George Dennett    Getty Images
George Dennett Getty Images

The motto on the family crest reads: Per Dei providentiam. Freely translated, this means: By God s providence. The family name had been carried into England along with the Norman Conquest under William I in 1066. The original title had been D Anet, and after the initial settling in process had given over, and a sizable number had taken up residence in Sussex, the family title had been anglicised to Dennett. Astill: Uncomplaining Leicestershire giant

Edward George Dennett, more commonly known as George Dennett, was born April 27, 1879 at Upway, Dorset. The archives show him as a left-hand bat and a left-arm orthodox spinner.

The first mention of Dennett in a senior match is found in a game between Gloucestershire and Scottish Counties at North Inch, Perth, in August 1902. The 23-year old Dennett scored 3, but opened bowling, sending down 8 overs for 14 runs, not taking a wicket. It may be noted that the Perth mentioned above is a city beside the river Tay in central Scotland, and that inch is an old Scottish term for island .

In a First-Class career span of 1903 to 1926, George Dennett played 401 matches, scoring 4,102 runs. His highest score was 71 and he averaged 10.33. He hit 4 fifties and held 298 catches. He also took 2,151 wickets. His best innings bowling figures were 10 for 40. He had a bowling average of 19.82, and he took 5 wickets in an innings 211 times and 10 wickets in a match 57 times. However, even with these exceptional figures, Dennett never played any Tests for England.

Dennett s First-Class journey began with Gloucestershire against Middlesex at Lord s in May 1903. The opening pair of skipper Plum Warner (149) and Leonard Moon (122) both scored centuries and put on an opening stand of 248. More carnage was to follow, with Albert Trott, scoring 103 from No. 8, to boost the total to 502. Lord Bernard Gordon-Lennox, playing his only First-Class game, scored a duck in his only innings, thus providing generations of cricket trivia lovers with something to treasure. Dennett took 2 for 126 runs from his 21.2 overs, his first First-Class wicket being that of Trott. The bowling honours were with Fred Roberts, who took 6 for 88 including the first 4 in the batting order. William Ward: The banker who bought Lord s and scored the first First-Class double-hundred

Gloucestershire were dismissed for 188. Skipper Gilbert Jessop scored 1 and Dennett contributed 2. Following on, Gloucestershire were dismissed for 196, this time the skipper top-scoring with 49. Dennett scored 11. The home side used 4 bowlers, the sequence being George Beldam, Bernard Bosanquet, Trott, and Old Jack Hearne, and they took 1, 2, 3, and 4 wickets respectively, providing another wonderful situation for trivia lovers. When all was said and done, Middlesex had won the match by an innings and 118 runs.

Dennett topped the 100 wickets in a season a total of 12 times, with a continuous sequence of 11 years from 1904 to 1914, both seasons included. He did it again in 1921. In 1907 Dennett took 201 wickets from his 26 matches, with best figures of 8 for 9. He took 5 wickets in an innings 23 times in 1907 and 10 wickets in the match 7 times.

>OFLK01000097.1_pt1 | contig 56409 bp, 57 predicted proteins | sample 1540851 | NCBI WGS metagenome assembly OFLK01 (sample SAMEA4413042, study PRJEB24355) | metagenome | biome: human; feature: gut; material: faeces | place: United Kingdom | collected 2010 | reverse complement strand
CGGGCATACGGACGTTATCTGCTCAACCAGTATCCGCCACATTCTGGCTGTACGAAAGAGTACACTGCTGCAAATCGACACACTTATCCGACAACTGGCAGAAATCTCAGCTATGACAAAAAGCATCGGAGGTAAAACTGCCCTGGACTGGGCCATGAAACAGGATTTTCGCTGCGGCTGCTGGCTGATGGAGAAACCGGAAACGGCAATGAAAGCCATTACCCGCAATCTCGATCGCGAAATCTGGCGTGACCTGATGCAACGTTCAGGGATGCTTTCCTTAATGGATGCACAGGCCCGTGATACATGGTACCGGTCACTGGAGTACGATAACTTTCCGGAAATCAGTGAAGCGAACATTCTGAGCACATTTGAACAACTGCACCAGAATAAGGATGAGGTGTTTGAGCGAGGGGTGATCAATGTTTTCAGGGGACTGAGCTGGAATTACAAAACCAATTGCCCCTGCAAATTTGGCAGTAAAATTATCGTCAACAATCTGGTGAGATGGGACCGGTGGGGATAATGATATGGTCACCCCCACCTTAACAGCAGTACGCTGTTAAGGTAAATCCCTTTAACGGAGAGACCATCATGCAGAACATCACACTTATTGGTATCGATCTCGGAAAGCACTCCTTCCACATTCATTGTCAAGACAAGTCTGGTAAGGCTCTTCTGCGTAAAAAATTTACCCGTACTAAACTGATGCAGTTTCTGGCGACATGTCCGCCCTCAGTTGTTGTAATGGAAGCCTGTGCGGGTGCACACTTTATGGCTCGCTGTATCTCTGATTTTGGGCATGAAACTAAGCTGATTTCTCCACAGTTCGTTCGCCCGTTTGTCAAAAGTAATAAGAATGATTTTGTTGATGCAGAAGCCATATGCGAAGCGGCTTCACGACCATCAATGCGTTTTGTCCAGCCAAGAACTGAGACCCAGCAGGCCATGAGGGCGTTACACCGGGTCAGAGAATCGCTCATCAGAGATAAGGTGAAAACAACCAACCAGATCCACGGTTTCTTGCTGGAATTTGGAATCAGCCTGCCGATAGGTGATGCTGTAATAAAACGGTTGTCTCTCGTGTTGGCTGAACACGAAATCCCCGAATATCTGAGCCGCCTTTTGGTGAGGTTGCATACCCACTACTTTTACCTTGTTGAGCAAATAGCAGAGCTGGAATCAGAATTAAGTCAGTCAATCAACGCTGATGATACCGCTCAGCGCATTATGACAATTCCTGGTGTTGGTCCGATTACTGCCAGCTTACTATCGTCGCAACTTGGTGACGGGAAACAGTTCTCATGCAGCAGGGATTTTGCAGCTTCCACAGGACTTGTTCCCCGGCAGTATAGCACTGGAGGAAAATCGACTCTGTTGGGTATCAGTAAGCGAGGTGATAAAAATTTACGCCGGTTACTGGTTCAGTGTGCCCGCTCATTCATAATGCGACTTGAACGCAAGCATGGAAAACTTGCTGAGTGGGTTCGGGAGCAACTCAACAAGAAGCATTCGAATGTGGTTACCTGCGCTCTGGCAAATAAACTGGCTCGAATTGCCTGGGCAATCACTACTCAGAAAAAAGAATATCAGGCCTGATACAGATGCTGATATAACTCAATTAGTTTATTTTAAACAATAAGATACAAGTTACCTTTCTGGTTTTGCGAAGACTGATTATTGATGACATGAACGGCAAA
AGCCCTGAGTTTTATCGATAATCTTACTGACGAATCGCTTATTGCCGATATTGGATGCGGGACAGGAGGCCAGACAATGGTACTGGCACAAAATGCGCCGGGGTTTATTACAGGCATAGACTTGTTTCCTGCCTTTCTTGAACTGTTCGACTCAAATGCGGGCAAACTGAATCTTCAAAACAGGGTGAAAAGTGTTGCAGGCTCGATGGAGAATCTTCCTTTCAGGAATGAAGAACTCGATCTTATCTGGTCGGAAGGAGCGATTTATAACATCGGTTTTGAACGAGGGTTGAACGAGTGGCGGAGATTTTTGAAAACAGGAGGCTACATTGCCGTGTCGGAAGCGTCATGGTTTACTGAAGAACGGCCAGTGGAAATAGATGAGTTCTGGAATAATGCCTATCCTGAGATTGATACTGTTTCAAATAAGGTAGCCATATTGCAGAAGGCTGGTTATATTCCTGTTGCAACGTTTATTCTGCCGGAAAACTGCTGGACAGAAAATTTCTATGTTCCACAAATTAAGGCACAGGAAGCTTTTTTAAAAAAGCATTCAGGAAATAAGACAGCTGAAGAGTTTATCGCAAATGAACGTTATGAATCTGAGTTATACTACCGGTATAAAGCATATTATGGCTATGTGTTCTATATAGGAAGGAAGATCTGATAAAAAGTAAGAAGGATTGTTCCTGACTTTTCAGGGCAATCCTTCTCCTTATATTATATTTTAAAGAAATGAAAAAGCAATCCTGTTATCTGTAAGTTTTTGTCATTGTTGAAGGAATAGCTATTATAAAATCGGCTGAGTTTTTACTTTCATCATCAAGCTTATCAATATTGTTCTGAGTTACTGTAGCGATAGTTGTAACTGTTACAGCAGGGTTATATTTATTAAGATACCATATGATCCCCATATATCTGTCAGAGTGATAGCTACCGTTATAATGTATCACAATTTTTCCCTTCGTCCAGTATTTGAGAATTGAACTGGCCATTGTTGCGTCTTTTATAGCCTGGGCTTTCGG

For Gloucestershire alone, Dennett took 2,082 wickets from his 388 matches with 205 five-wicket hauls and no less than 56 ten-wicket hauls. In the list of the highest wicket-takers for Gloucestershire, headed by Charlie Parker with 3,170 wickets, Dennett lies in the third position, behind Tom Goddard with 2,862 scalps.

It is very unfortunate that Dennett never played Test cricket. In the list of the highest First-Class wicket-takers never to have represented the country at the highest level, Dennett is second with his 2,151 wickets, behind the workhorse of Glamorgan, Don Shepherd, with 2,218 wickets from his 668 matches. Jimmy Binks: The big gloves that brought glory to Yorkshire

In the first half of the 20th century, there were four spinners from Gloucestershire, who, between them, had taken in excess of 10,000 First-Class wickets at an average of around 20 runs each; yet one of them never played a Test, two of them had only one Test cap each, whilst the fourth had only 8 Test caps. The details are as follows:

Player Span M W Ave Tests
George Dennett 1903-1926 401 2,151 19.82 0
Charlie Parker 1903-1935 635 3,278 19.46 1
Sam Cook 1946-1964 506 1,782 20.52 1
Tom Goddard 1922-1952 593 2,979 19.84 8

The enquiring mind may muse over the issue of why Dennett, given his exemplary record, never played Test cricket. Martin Chandler analyses the situation well in an article. Dennett possibly suffered from competition from his contemporary players. He was deemed not to be as good a bowler as Colin Blythe nor as good a bat as Frank Woolley or Wilfred Rhodes; on top of all this he had in the ranks of his own county, another very accomplished left-arm spinner in Parker. It was also felt that, despite the presence of the Graces, Jessop and Wally Hammond Gloucestershire were not one of the Big Six teams of the county circuit. Added to all this was the dearth of Test matches played in those days, mainly against the old enemy Australia and the selectors were, perhaps, reluctant to indulge in any experimentation.

Blessed with an admirable fortitude, and keeping his faith in The Almighty, George Dennett soldiered on for his county despite the disappointment of not attaining a Test cap. Some of his deeds for his county have become the stuff of legends.